The Belted Galloway is currently experiencing an upsurge in popularity and it’s no wonder. One of the most visually distinctive breeds of cattle, its many merits lie not only in its unique appearance and good nature, but also in its hardiness and top quality beef. Originating in the harsh upland climate of the Galloway hills in beautiful south west Scotland, the Beltie is well-equipped to thrive outdoors in any climate. This remarkable animal is slow to mature, which means its beef has a special flavour and texture which is the envy of many other breeds. The cows live far longer than other cattle often well into their twenties, producing more calves and reducing replacement costs.
If you are not already a Beltie breeder, isn’t it time you thought of deriving some pleasure from keeping some of these cattle?
No-one is absolutely certain precisely where the ‘Beltie’ originated. The most popular belief is that it resulted from crossing the ancient Galloway with the Dutch Belted cow – the Lakenvelder, in the 17th and 18th centuries when trading links between Britain and the Low countries were at their most lucrative.
The distinct and ancient Galloway cattle were in Scotland long before that and originated in the old counties of Kirkcudbright and Wigtown area of south west Scotland. While black was the favoured colour, they could also appear as brindle, red, dun, white, brocket faced and eventually as white middled or ‘belted.’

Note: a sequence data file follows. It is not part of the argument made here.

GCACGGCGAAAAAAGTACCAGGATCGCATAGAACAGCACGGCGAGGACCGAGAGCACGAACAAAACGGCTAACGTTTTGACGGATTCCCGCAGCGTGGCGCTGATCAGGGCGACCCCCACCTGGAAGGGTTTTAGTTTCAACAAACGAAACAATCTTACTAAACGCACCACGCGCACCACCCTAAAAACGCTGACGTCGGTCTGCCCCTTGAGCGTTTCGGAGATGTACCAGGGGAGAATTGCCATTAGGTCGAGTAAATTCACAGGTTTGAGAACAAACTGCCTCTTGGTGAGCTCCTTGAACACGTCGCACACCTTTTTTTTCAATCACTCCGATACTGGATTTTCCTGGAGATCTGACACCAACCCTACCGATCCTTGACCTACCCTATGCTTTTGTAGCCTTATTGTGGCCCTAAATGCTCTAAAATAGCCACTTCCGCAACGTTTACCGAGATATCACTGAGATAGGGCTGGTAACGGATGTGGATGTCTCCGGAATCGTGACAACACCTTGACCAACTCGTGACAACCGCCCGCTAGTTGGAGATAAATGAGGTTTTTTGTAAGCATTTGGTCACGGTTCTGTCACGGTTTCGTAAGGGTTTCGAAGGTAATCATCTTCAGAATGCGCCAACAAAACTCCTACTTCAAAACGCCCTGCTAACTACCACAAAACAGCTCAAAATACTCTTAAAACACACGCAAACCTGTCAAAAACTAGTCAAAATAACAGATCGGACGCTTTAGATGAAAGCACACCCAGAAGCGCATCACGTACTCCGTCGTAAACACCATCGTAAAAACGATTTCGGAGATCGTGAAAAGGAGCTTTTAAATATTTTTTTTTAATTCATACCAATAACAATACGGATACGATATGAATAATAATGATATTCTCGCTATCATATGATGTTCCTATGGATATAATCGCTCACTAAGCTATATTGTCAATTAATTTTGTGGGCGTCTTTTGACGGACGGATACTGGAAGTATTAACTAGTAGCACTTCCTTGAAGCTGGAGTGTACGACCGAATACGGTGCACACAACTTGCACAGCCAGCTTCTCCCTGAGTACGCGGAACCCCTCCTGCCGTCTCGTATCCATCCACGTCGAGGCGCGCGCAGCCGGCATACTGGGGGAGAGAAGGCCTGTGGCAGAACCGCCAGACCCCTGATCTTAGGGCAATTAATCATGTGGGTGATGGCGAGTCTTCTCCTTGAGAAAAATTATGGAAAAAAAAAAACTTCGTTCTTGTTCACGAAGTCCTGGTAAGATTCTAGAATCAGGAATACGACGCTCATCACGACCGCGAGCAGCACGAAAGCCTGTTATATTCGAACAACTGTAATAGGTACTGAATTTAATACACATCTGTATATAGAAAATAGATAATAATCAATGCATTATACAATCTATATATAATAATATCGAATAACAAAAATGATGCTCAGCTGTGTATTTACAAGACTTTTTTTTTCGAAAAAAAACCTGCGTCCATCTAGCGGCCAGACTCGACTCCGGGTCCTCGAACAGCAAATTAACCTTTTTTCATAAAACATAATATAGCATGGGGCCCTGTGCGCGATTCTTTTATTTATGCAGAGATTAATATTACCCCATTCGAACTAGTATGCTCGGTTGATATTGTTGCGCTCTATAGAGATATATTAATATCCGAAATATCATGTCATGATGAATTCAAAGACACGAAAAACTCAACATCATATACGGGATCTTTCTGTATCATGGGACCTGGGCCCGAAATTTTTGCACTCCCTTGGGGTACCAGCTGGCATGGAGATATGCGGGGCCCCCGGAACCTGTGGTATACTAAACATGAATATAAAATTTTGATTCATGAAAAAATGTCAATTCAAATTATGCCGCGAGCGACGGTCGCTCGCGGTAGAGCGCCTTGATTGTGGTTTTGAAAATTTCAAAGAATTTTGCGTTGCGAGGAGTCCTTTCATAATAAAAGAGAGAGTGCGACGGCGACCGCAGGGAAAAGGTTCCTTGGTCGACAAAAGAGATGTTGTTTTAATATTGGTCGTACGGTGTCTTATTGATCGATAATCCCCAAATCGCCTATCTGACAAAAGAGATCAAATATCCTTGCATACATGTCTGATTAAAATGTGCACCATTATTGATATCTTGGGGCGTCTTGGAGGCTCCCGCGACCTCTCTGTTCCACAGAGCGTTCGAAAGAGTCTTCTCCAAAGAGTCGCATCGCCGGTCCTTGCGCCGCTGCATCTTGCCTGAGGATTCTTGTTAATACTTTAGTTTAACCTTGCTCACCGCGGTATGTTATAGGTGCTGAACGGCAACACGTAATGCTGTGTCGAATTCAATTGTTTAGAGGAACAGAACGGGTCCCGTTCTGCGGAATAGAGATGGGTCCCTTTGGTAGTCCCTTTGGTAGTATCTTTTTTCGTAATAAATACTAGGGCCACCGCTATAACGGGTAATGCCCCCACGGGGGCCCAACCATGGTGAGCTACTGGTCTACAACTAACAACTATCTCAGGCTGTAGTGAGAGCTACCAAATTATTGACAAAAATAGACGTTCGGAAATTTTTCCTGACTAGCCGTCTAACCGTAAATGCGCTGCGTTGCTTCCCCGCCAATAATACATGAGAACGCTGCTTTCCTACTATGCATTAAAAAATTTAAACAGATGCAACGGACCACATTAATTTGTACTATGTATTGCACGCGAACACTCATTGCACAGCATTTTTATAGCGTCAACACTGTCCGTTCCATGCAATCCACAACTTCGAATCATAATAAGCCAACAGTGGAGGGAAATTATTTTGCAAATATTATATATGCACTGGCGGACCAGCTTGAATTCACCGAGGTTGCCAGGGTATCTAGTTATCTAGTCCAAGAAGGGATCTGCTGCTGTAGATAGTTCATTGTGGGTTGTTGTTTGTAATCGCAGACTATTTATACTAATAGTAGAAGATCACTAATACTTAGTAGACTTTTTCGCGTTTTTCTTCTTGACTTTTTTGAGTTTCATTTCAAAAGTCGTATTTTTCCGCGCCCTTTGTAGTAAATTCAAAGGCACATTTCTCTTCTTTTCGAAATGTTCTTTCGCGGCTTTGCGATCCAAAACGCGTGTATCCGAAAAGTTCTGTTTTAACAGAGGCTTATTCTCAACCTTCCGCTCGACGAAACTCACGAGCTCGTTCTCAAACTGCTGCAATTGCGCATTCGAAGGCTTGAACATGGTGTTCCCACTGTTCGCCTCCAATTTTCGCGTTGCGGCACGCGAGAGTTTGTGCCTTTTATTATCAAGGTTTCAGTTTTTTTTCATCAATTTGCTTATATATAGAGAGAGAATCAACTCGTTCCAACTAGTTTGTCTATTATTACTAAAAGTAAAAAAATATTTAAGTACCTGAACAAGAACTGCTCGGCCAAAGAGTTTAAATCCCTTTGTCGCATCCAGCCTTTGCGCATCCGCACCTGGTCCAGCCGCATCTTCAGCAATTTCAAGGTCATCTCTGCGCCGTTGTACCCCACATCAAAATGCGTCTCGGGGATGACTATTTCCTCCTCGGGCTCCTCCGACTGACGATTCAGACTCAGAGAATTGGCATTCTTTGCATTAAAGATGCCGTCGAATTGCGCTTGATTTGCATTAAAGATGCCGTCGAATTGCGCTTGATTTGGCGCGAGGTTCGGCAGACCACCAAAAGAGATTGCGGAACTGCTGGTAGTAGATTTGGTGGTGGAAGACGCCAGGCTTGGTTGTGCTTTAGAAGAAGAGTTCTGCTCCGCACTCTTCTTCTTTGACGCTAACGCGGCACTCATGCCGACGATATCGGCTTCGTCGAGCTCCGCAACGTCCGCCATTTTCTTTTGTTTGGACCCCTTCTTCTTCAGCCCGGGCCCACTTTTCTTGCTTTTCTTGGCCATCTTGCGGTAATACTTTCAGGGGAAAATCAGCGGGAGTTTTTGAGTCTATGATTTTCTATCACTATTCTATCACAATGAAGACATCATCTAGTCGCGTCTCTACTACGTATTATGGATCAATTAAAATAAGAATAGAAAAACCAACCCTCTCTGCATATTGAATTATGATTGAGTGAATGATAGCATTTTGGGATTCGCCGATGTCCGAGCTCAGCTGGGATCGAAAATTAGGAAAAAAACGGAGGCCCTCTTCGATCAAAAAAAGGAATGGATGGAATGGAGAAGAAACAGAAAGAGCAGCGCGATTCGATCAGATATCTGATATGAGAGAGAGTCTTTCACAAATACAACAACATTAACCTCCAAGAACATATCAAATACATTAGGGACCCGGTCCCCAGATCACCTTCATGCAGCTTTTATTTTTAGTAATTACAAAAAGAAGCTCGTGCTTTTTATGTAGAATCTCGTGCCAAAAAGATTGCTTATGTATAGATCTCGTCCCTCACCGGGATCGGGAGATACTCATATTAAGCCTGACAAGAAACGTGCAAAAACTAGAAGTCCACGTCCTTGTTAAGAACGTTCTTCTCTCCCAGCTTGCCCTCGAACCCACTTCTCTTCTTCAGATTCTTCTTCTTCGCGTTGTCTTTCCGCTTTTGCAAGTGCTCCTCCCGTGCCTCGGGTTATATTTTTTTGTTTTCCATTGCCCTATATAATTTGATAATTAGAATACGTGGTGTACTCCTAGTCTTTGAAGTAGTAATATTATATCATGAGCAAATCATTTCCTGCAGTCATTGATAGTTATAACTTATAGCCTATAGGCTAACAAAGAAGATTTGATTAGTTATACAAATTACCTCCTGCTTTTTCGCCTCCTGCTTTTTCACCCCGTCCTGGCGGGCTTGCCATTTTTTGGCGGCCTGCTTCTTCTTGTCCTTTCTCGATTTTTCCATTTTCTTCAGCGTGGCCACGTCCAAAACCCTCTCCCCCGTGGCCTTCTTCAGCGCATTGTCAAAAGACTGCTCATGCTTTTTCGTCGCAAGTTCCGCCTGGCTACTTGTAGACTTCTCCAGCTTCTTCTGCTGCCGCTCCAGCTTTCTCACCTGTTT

The breed’s spectacular appearance coupled with its renowned hardiness proved an impressive combination. It quickly began to flourish in the UK with many notable families taking a long term interest in its development. Miss Flora Stuart of Mochrum (above) famously supported numerous innovations that helped to secure the breed’s status in the Scottish beef industry.
There were four foundation herds; The Boreland herd of Mr. Sproat, near Kirkcudbright; the Lullenden herd of Sir Ian Hamilton; the Mark herd of Mr. Graham which moved to Auchengassel in 1900 and the Mochrum herd then owned by the Marquis of Bute. These four herds together with thirteen others in Scotland plus nine in England formed the Dun and Belted Cattle Breeders’ Association in 1921. This new society quickly established an export market resulting in herds being found in Canada, the United States, Australia, New Zealand, Africa and Europe. Many of the original herds which founded the society are still in existence today. The Belted Galloway is now enjoying more popularity than ever before as well as a world-wide reputation thanks to the interest and dedication of these few initial breeders who nurtured and developed its unique qualities.